October 22, 2018
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Report urges Mainers to raise their voices against domestic violence

Jessica Potila | SJVT
Jessica Potila | SJVT
The family of murder victim Amy Theriault gathers in March 2017 in Amy's sister Pam Dubois' St. John home, from left, Scott Dubois, brother-in-law; Pam Dubois, sister; Carrie Theriault, sister; Barbara Theriault, mother; and Ricky Theriault, father. Members of the family spoke to lawmakers in Augusta later that month in support of a bill to impose a mandatory life sentence on anyone convicted of domestic violence homicide. Lawmakers amended the measure before unanimously passing it, however, to instead allow judges during sentencing to assign special weight to murders that result from an act of domestic violence.

Gabor Degre | BDN
Gabor Degre | BDN
Deputy Attorney General Lisa Marchese

The latest report on domestic violence homicides in Maine urges the public to speak out against family violence.

Titled “Voices Against Violence,” the 75-page report also “celebrates individuals who have used their voices to speak out against domestic violence.”

“Too often we hear a person say that they wished they had called the police or wished they had provided support to a victim or wished they had used their voice for change,” Deputy Attorney General Lisa Marchese, who heads the review panel, said in the introduction to the report.

The report was released Tuesday during a media conference at the State House.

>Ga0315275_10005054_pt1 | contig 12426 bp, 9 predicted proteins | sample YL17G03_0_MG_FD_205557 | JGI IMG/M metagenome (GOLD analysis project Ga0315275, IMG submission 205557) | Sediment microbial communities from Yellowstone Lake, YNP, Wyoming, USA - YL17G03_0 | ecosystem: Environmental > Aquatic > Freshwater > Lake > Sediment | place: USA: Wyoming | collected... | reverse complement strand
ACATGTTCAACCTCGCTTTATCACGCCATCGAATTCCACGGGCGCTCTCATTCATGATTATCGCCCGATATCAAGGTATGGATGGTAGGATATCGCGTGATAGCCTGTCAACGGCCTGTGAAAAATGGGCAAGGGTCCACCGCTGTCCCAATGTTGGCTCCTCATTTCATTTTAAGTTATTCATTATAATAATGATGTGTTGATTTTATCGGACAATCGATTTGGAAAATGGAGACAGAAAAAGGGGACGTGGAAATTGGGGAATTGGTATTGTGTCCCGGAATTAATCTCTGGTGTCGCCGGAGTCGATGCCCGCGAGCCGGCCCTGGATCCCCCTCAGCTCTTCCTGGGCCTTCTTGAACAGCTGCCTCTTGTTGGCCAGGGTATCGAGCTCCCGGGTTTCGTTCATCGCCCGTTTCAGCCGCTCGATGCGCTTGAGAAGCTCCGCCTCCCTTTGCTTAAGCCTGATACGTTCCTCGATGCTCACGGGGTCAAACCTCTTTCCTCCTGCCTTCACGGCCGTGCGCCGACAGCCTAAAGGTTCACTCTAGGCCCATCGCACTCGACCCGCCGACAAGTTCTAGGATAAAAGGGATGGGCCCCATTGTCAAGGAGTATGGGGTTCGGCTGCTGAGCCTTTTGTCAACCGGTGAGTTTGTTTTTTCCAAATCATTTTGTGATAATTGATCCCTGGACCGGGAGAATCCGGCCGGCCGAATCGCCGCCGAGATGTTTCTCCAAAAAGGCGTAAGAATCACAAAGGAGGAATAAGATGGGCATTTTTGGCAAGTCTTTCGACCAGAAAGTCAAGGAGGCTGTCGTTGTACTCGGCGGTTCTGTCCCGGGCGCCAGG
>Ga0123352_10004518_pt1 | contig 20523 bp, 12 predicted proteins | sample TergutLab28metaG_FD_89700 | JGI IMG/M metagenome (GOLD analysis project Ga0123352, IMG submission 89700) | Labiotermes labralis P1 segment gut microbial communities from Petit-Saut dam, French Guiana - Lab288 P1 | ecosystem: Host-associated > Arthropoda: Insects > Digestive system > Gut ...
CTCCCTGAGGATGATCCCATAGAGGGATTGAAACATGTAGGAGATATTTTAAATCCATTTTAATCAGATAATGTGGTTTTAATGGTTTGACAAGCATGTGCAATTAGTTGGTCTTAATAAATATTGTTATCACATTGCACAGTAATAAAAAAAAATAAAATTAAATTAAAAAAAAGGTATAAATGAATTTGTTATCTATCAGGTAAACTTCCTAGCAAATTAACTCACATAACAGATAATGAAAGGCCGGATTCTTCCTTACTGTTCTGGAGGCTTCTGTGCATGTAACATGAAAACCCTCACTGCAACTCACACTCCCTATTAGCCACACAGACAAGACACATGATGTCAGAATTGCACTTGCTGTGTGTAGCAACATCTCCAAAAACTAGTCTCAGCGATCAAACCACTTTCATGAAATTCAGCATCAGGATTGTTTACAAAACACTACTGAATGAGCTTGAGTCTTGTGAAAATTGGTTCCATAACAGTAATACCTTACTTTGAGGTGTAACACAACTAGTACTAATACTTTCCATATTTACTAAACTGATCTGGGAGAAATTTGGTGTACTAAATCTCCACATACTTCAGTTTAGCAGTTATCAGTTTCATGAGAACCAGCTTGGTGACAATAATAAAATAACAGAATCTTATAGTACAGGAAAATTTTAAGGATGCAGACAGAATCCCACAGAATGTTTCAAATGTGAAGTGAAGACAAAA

This year’s report again urged victims, family members, friends, bystanders and community members to report domestic abuse to law enforcement.

“We make this recommendation because the panel has reviewed cases when a voice to end abuse has made a difference between life and death,” the prosecutor said. “Voices truly matter.”

While the number of homicides in Maine remains low, about half of them are classified as domestic violence-related, the report found. Of the 24 homicides reported in 2017, 10 were domestic violence-related, according to Maine State Police statistics. So far this year, eight of the 17 homicides have been domestic violence-related.

“We need to change our attitude toward domestic violence,” said Attorney General Janet Mills, who is the Democratic candidate for governor. “The stigma of a victim’s role and responsibility can hinder their ability and willingness to report abuse, testify or leave a relationship. It is never the victim’s fault, and we each have a role in contributing to or helping to change public perception.”

Contributed | BDN
Contributed | BDN
Amy Theriault

In addition to panel members, Barbara and Ricky Theriault, the parents of Amy Theriault, who was killed by her intimate partner in St. Francis in 2014, read a poem written by their daughter and found after her murder. The last line of the poem is: “Because I am already dead.” The poem is included in the report.

A domestic violence assault is reported to law enforcement every hour and 52 minutes, according to the Maine Coalition to End Domestic Violence. Last year, nearly 14,000 people accessed the service of a domestic violence organization, Francine Stark, director of the coalition said Tuesday.

“When we fail to recognize and fail to believe the degree of the threat, we collude with the perpetrator,” Stark said.

The report borrowed the slogan the U.S. Department of Homeland Security uses at airports, bus terminals and train stations — If you see something say something.

The report is issued every two years.

The Domestic Abuse Homicide Review Panel was created by the Legislature in 1997. It is a 25-member multidisciplinary group that meets monthly to engage in collaborative case reviews of domestic abuse-related homicides.

If you or someone you know is experiencing domestic violence and would like to talk with an advocate, call 866-834-4357, TRS 800-787-3224. This free, confidential service is available 24/7 and is accessible from anywhere in Maine.

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